Is ‘The Tinder Swindler’ A True Story?

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Netflix keeps digging deep into the true-crime realm with no signs of stopping. From the revival of Unsolved Mysteries to Joe Berlinger’s Crime Scene series to the Making A Murderer show and the upcoming Inventing Anna (from Shondaland and starring Julia Garner), it’s never been easier to binge other people’s bad deeds to your heart’s content.

The streamer’s newest such documentary, The Tinder Swindler, will appeal to both true crime aficionados and online daters alike. It’s a true-crime story, but is it, you know, a true story?

Oh yes. This is the story of a faux billionaire playboy who cruised Tinder, setting up a string of long-distance romances, leaving women (worldwide) in debt and wondering what on earth hit them. Simon Leviev worked out a series of long cons after introducing himself as a hard-at-work Israeli millionaire, i.e., the “Prince of Diamonds.” As The Times of Israel notes, Simon chose his alias while pretending to be the son of real-life multi-millionaire Lev Leviev in a scheme that went on for years. According to ABC News, Leviev’s true identity was Shimon Hayu, a con-man who had already served years of hard time before he wandered into Londoner Cecilie Fjellhoy’s life, and once he was done, she was out over $200,000.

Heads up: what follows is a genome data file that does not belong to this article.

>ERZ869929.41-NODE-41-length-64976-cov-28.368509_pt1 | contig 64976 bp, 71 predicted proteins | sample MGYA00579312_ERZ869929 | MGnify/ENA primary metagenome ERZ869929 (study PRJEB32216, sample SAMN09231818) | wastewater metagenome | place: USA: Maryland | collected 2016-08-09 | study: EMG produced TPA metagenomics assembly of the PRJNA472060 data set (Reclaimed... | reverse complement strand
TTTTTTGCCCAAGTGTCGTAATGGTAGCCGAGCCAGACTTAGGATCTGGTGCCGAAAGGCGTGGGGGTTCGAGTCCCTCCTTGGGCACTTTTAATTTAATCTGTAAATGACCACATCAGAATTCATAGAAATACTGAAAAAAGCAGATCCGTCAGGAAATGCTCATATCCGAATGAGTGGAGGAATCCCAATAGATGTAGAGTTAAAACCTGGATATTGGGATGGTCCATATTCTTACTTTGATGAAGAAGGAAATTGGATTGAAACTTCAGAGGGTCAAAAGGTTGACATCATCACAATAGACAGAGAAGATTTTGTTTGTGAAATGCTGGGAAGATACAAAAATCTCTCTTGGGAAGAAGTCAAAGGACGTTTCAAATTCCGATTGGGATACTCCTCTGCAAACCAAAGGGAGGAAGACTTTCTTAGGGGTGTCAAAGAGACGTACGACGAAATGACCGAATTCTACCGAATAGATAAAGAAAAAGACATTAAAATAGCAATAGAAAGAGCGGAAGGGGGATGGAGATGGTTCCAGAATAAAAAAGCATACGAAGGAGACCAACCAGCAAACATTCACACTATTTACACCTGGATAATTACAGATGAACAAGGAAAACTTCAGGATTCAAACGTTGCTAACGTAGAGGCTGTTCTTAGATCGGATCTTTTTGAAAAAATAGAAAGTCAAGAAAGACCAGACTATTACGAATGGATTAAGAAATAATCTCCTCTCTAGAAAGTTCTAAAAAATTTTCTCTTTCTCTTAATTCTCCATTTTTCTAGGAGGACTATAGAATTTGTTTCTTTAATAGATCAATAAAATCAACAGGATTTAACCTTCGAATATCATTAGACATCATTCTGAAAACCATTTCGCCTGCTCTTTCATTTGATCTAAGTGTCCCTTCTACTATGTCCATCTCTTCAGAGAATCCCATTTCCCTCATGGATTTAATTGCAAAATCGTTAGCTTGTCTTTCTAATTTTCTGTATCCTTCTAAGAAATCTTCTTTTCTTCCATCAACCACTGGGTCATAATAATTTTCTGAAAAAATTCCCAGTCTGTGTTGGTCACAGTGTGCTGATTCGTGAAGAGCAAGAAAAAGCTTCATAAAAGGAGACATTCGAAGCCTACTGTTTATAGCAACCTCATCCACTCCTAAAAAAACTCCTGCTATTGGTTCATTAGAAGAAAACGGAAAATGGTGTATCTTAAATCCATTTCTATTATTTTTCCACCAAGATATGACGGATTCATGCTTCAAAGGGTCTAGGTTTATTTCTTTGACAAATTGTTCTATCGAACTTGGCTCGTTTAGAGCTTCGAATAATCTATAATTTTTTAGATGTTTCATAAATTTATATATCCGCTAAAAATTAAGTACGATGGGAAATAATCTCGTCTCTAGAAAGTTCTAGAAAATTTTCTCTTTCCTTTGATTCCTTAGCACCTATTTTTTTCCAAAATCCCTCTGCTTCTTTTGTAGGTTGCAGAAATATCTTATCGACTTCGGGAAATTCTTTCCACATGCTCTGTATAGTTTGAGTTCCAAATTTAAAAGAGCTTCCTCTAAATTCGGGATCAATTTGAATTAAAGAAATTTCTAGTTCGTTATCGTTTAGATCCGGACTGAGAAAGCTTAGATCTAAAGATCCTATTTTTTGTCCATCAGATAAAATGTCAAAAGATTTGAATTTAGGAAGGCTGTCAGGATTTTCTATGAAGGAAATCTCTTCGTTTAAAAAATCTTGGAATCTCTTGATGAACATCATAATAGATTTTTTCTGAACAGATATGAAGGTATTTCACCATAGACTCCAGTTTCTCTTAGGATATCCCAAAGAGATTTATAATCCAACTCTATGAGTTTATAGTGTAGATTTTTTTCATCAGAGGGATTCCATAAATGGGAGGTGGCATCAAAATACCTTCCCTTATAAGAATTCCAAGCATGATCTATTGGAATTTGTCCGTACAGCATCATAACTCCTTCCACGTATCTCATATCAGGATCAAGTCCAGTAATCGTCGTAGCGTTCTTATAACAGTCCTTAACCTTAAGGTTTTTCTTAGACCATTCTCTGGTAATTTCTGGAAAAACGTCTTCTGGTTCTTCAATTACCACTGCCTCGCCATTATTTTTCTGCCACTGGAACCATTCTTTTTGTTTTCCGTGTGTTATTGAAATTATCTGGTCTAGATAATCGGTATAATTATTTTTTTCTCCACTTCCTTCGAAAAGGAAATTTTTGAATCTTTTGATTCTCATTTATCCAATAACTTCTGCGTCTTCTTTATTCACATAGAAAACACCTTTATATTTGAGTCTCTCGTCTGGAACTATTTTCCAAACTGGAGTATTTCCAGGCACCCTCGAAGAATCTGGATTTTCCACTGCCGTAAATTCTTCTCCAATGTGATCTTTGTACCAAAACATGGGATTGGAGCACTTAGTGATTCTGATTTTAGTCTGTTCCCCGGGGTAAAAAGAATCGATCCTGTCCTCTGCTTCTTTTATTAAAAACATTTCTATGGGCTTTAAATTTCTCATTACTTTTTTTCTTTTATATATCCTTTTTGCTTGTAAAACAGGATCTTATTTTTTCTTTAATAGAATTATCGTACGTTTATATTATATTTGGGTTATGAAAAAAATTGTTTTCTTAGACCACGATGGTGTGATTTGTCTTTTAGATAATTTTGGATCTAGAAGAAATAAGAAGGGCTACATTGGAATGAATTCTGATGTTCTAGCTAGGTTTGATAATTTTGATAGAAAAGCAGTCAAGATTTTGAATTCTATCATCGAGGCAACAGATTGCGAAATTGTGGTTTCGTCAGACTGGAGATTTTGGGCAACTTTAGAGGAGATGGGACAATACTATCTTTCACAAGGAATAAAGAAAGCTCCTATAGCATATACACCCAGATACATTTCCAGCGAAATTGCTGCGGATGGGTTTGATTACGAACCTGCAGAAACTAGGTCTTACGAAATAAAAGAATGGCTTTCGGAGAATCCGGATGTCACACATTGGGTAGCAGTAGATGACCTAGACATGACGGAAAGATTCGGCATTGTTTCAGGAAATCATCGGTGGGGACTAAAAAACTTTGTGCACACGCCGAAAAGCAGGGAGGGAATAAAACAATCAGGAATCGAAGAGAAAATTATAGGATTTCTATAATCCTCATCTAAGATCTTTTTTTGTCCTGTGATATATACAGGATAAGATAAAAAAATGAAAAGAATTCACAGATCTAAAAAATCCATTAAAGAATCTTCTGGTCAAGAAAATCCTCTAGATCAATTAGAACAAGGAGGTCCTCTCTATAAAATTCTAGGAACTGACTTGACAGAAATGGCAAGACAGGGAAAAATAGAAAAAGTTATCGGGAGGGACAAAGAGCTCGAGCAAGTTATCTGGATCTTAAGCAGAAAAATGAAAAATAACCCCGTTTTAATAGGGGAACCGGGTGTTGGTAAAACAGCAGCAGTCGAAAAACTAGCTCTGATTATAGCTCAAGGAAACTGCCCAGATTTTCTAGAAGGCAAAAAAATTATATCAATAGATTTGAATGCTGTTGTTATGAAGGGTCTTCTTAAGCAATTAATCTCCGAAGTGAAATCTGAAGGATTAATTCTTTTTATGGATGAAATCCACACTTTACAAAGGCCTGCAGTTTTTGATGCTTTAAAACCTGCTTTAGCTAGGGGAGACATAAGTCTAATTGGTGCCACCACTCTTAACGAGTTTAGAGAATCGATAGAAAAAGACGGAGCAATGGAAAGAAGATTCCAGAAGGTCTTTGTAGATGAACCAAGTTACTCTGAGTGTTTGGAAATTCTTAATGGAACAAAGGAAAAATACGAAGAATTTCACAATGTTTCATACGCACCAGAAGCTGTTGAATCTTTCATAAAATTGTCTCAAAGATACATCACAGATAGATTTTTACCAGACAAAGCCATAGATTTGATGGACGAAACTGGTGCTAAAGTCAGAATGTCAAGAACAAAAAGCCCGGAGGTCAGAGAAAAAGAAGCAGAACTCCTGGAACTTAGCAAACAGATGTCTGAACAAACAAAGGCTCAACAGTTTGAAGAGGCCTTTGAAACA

She wasn’t the only one, not by a long shot. The process, Fiellhoy said, was both hard and fast and incremental, with him showering her with hugely romantic gestures, largely from a distance. In reality, Hayu was already living on another woman’s money, which was his method of operation. Once an undeniable pattern formed, these women banded together to work some justice upon Hayu (who operated under a number of aliases), and that’s where this 2-hour Netflix documentary comes in, while Hayu now stares down extradition to his homeland on a number of fraud charges.

It’s a cautionary tale, of course, especially when one marvels at the ease at which Hayu would work his routine, first convincing the women that his profession was one of danger. He would later send them photos and calls of distress, asking for money, claiming that his credit was temporarily inaccessible and that he needed large sums of money to move to safety. Then he’d disappear, never to be heard of again and move on to his next target.

Maybe stay off Tinder, but do catch The Tinder Swindler, which is currently streaming on Netflix.